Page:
My wife and I had our first child in 1975 and a month later, I was offered an Assistant Professor position at the School of Engineering of the Catholic University of Louvain where a small department was doing research on urban planning. I taught economics to students – future engineers and architects, and that was a challenging task. After six years, I became Associate Professor. It was during that time that I moved away from the ideas of planned economy and towards market economy. I think there were two factors influencing that move: first, I discovered game theory, and second, I read Solzhenitsyn who significantly cooled down my Marxist ideals. Many people from my generation experienced a similar shift in values. Quite a few mathematical economists started from Marxist ideas and centralized economies but quickly came up against the fact that reality was much more complex.

In 2011 the chapter of my life that is related to Russia and the Center for Market Studies and Spatial Economics at HSE began

Eventually I started to work in industrial organization, strategic behavior of companies, cities and regional development. These topics were gaining popularity; therefore, opportunities to publish in top journals emerged.

I traveled a lot, visited universities in the USA, Canada, France, Israel and Japan. I got several job offers from American universities, which were quite tempting. However, I was the only child in a large family that survived two world wars and the Great depression. I could not move to another continent. So, I went to Paris – the city where my mother was born and that I had known my entire life. From 1989 to 1996 I taught at Paris I – Sorbonne. In 1992 – 1996 I also led the research center of the French school of civil engineering (École nationale des Ponts et Chaussées).

Together with my friends Simon Anderson and Andre de Palma I started working on a book about consumer choice mechanisms. It really captured my attention. I studied many papers in psychology, making photocopies of everything that I found interesting, which, fortunately, my job as a research professor allowed enough time for. I found a lot of useful information in two journals, Journal of Mathematical Psychology and Psychological Review. My knowledge of mathematics helped me figure out the articles in the first journal, which in turn gave me enough expertise in psychology to start understanding the second, purely psychological journal.

You can fight for every old building, prohibit development of new buildings like in Paris and Saint Petersburg, or you can consider the logic of economics – cities need to develop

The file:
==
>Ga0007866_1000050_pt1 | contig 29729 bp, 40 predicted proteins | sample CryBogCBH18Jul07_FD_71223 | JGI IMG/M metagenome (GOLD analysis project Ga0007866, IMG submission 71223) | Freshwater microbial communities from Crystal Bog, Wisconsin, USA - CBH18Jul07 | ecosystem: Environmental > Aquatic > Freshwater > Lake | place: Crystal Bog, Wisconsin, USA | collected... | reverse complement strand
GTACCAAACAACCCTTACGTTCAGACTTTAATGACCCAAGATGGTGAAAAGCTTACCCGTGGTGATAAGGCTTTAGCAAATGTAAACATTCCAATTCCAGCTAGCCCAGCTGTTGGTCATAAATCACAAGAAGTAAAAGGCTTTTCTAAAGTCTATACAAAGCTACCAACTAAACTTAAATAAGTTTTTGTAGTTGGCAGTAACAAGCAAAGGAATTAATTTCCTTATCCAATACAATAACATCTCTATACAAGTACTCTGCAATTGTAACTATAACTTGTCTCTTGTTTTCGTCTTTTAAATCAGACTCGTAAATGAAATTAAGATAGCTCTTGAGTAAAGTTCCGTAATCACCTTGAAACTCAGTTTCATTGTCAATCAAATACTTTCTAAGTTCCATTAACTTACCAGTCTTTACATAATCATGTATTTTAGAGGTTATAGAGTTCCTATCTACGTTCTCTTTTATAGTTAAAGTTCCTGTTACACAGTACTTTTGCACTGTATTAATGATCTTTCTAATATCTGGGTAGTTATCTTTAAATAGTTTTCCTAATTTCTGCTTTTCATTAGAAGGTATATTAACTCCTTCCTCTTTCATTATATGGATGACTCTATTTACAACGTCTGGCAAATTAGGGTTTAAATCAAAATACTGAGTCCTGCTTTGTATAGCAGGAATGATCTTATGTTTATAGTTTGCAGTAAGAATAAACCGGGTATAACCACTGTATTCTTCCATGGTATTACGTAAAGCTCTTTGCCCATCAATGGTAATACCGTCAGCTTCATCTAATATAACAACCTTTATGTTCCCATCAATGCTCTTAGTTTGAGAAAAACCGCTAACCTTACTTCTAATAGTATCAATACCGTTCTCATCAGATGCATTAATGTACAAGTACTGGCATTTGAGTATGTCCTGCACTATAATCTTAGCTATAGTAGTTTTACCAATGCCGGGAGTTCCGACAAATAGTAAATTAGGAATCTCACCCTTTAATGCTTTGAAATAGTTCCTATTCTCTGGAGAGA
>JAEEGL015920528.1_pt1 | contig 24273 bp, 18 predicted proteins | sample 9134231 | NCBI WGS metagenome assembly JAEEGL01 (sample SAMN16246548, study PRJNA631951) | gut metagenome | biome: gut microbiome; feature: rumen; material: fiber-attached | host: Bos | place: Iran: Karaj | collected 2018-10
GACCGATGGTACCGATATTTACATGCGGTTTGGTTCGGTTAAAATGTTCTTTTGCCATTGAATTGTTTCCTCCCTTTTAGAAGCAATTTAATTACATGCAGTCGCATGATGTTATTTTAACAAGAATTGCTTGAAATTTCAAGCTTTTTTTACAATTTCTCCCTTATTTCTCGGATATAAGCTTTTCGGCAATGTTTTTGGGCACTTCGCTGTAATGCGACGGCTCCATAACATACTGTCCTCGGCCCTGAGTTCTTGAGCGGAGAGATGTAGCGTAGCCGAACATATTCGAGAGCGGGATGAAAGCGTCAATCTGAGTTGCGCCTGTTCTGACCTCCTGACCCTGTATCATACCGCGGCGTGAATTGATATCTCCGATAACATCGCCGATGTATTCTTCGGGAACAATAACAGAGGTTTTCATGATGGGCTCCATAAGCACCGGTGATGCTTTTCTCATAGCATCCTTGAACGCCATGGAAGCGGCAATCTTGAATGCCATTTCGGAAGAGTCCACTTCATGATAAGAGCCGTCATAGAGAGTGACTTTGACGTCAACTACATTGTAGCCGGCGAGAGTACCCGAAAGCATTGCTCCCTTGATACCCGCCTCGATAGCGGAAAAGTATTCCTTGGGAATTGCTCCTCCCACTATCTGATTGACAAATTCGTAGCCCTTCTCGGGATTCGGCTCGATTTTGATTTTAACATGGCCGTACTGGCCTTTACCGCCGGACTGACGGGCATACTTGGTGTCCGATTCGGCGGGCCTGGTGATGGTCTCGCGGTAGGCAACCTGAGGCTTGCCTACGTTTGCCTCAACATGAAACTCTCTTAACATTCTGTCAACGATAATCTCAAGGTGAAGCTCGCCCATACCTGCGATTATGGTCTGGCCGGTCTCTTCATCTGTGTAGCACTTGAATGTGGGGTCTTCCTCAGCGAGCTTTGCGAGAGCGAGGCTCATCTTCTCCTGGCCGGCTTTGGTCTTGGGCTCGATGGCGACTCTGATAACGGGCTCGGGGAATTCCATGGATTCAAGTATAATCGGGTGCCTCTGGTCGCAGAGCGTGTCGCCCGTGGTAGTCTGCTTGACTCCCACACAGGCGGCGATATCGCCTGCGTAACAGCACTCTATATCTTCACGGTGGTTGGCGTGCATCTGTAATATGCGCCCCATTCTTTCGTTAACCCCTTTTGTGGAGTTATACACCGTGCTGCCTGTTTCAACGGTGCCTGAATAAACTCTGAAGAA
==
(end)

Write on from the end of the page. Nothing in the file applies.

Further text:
All this work resulted in the joint publication of a book Discrete Choice Theory of Product Differentiation in 1992 (MIT Press). I would say it is my biggest achievement, something I am proud of. The book is still popular, with about 100 copies sold yearly. We used a few psychological models describing consumer choice mechanisms, as well as game theory models that also describe firms’ strategic behavior and tried to relate these two areas to one another.

In 1996, I returned to the Center for Operations Research and Econometrics (CORE) at the University of Louvain. In 2011 the chapter of my life that is related to Russia and the Center for Market Studies and Spatial Economics at HSE began.

Russia and HSE

I came to Russia for the first time in 2009 when the former rector of NES Sergey Guriev invited me to teach a course in spatial economics. My wife and I spent a month in Moscow. I cannot say that it is my favorite city; however, I loved Saint Petersburg, which we visited for a weekend. The city charmed me with the atmosphere, the architecture, the music.

The next time I visited Russia, I met Sergey Kokovin from Novosibirsk. It turned out that we had many common research interests, in particular, spatial economics and monopolistic competition. I invited Sergey and his colleague Evgeny Zhelobodko to the Center for Operations Research and Econometrics (CORE) in Belgium. We started working together, obtained our first results, and soon, an idea emerged to apply to the Russian Ministry of Education and Science for a grant.

The problem is that Russian and many European academics, unlike Americans, have the habit of judging people, not ideas. As a result, people are afraid to hear negative comments about themselves and refrain from voicing their ideas

I thought it was an exciting opportunity. My family had been interested in Russia for a while. My father - because of music, myself – because of politics, and this gave me a chance to learn more about this country and its history and literature.

Projects at the Center